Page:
Join the Waterloo Centre for German Studies at The Nature of Experiment: Intelligence, Life, and the Human, a full-day interdisciplinary workshop featuring keynote speaker Jocelyn Holland from Caltech and speakers from Waterloo on Monday, April 8. Professor Holland will discuss dimensionality and virtuality in the history of thought experiments.
The workshop will approach the intersections of intelligence, life, and the human from a unique perspective, through the concept and practice of the “experiment,” both today and in the past. Mary Shelley’s famous invocation of human experimentation gone wrong, Frankenstein, is more than 200 years old, but remains a vibrant analysis of the human implication of scientific insight.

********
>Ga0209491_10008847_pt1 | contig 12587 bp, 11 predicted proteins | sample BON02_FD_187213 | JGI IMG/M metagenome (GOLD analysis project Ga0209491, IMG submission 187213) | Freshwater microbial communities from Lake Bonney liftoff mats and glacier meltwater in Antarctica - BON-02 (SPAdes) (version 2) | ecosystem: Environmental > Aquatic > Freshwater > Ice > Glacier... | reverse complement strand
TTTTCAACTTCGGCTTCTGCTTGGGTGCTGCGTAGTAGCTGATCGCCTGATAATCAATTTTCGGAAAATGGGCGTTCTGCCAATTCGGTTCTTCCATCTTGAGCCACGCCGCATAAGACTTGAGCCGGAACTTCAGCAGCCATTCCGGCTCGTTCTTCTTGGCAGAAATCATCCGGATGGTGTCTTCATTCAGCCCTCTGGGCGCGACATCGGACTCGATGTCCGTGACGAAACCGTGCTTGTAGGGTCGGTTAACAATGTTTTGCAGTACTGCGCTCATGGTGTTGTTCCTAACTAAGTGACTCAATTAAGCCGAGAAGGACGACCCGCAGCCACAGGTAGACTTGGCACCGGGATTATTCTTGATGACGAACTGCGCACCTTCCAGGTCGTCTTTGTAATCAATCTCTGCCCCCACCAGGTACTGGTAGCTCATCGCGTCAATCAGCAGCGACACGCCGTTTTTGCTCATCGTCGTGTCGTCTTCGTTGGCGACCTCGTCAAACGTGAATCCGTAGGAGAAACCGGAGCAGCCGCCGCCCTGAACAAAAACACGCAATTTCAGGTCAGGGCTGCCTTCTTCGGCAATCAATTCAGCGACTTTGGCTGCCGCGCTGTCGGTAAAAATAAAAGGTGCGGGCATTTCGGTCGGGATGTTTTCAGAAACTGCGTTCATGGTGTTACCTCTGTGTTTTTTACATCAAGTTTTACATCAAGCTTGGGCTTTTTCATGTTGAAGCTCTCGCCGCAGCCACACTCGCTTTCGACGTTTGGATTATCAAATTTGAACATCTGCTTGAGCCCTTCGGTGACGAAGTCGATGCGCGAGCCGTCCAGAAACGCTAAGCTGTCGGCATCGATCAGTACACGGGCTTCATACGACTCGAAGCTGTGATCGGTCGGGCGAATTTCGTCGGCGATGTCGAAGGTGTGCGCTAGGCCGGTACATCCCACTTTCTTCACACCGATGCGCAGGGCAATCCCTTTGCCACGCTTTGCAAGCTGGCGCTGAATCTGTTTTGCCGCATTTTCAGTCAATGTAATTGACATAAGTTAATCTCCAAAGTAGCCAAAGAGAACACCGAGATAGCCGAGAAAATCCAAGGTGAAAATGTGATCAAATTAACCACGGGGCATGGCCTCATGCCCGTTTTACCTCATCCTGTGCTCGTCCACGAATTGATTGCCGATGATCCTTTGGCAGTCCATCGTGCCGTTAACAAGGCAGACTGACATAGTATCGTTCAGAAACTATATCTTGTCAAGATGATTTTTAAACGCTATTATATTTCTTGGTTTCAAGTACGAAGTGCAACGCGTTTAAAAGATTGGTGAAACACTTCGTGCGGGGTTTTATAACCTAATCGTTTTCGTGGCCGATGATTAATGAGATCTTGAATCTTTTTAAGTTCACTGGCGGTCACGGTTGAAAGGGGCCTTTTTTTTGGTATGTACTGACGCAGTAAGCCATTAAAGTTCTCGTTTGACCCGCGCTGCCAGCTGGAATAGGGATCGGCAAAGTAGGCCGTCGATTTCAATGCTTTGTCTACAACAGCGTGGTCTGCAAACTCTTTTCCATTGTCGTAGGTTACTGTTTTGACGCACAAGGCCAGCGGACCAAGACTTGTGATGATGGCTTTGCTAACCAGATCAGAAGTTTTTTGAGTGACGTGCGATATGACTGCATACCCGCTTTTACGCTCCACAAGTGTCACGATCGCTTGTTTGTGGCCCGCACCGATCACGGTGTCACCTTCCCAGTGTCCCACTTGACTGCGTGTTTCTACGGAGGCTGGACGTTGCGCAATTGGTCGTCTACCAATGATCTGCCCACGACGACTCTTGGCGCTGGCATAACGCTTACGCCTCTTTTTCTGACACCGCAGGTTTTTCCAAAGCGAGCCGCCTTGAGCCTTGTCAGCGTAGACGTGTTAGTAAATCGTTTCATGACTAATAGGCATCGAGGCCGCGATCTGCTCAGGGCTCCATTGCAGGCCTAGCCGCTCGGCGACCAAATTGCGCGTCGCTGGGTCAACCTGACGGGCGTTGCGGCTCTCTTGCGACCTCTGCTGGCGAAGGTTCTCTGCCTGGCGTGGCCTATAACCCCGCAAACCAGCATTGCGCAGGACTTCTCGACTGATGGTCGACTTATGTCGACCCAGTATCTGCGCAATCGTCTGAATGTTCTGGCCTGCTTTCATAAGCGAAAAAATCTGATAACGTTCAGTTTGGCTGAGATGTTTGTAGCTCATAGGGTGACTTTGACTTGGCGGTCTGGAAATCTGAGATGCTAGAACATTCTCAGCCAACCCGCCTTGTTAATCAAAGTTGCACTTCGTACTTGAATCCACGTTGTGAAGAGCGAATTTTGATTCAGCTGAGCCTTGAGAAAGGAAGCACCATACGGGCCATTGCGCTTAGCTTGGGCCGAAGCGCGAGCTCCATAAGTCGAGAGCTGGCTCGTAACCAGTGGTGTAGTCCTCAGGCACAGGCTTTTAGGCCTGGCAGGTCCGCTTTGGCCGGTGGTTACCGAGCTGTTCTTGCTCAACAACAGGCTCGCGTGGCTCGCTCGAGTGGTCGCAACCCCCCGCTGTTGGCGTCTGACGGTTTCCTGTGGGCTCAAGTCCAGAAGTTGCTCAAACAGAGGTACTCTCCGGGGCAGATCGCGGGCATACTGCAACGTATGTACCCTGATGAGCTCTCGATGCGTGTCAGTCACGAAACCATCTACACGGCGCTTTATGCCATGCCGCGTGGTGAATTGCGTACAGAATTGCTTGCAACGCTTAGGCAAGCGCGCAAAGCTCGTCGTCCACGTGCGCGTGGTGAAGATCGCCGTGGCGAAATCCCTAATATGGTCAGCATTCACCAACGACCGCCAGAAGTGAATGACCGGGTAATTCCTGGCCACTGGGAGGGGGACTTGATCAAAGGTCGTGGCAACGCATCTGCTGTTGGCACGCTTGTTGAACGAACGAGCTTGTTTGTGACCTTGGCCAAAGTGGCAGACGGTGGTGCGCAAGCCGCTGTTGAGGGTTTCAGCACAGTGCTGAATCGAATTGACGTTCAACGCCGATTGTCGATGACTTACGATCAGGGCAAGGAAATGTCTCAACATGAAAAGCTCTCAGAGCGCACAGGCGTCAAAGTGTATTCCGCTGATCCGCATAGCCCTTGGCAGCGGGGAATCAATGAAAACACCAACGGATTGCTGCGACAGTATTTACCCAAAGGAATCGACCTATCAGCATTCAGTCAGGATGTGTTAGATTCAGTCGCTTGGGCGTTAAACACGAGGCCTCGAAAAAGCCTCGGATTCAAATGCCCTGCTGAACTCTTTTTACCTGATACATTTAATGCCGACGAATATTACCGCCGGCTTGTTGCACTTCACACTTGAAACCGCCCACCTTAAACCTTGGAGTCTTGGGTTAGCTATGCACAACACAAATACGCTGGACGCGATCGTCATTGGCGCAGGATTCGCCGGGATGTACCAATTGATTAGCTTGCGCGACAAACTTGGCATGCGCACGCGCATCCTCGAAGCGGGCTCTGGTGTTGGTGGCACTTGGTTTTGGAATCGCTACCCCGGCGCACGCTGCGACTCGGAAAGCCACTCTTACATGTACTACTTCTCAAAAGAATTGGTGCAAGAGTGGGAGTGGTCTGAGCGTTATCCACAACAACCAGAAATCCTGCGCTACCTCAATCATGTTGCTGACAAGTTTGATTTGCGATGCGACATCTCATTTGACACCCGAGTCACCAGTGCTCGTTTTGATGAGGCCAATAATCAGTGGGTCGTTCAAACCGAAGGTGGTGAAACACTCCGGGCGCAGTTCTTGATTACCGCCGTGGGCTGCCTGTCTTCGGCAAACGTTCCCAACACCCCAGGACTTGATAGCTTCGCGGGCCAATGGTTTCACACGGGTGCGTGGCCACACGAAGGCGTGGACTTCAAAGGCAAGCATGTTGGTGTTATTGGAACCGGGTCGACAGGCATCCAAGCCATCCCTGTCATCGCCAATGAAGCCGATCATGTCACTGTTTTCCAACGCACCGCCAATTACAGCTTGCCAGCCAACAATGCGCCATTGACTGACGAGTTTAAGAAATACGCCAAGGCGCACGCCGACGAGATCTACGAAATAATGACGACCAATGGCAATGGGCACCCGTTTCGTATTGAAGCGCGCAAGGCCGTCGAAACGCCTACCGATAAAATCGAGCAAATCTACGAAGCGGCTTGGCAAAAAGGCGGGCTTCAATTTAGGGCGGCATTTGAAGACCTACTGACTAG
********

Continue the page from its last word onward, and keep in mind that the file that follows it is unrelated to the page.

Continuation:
Please register to attend.
Thursday's notes, this time for sure
Get fit over your lunch break with free Boot Camps. Local certified fitness instructor Tiny n Tuff Fitness is back and will be holding free, lunchtime boot camp sessions for Waterloo staff. All fitness levels are welcome. These sessions will be held on Tuesdays and Thursdays from 12:15 to 12:45 p.m. from April to October.
Space is limited so please register on Eventbrite. This project is funded by the Staff Excellence fund, administered by the Provost’s Advisory Committee on Staff Compensation.
Here's the penultimate Nutrition Month "myth vs. fact" supplied by Health Services Dietitian Sandra Ace:
Claim: Most people benefit from taking a multivitamin supplement.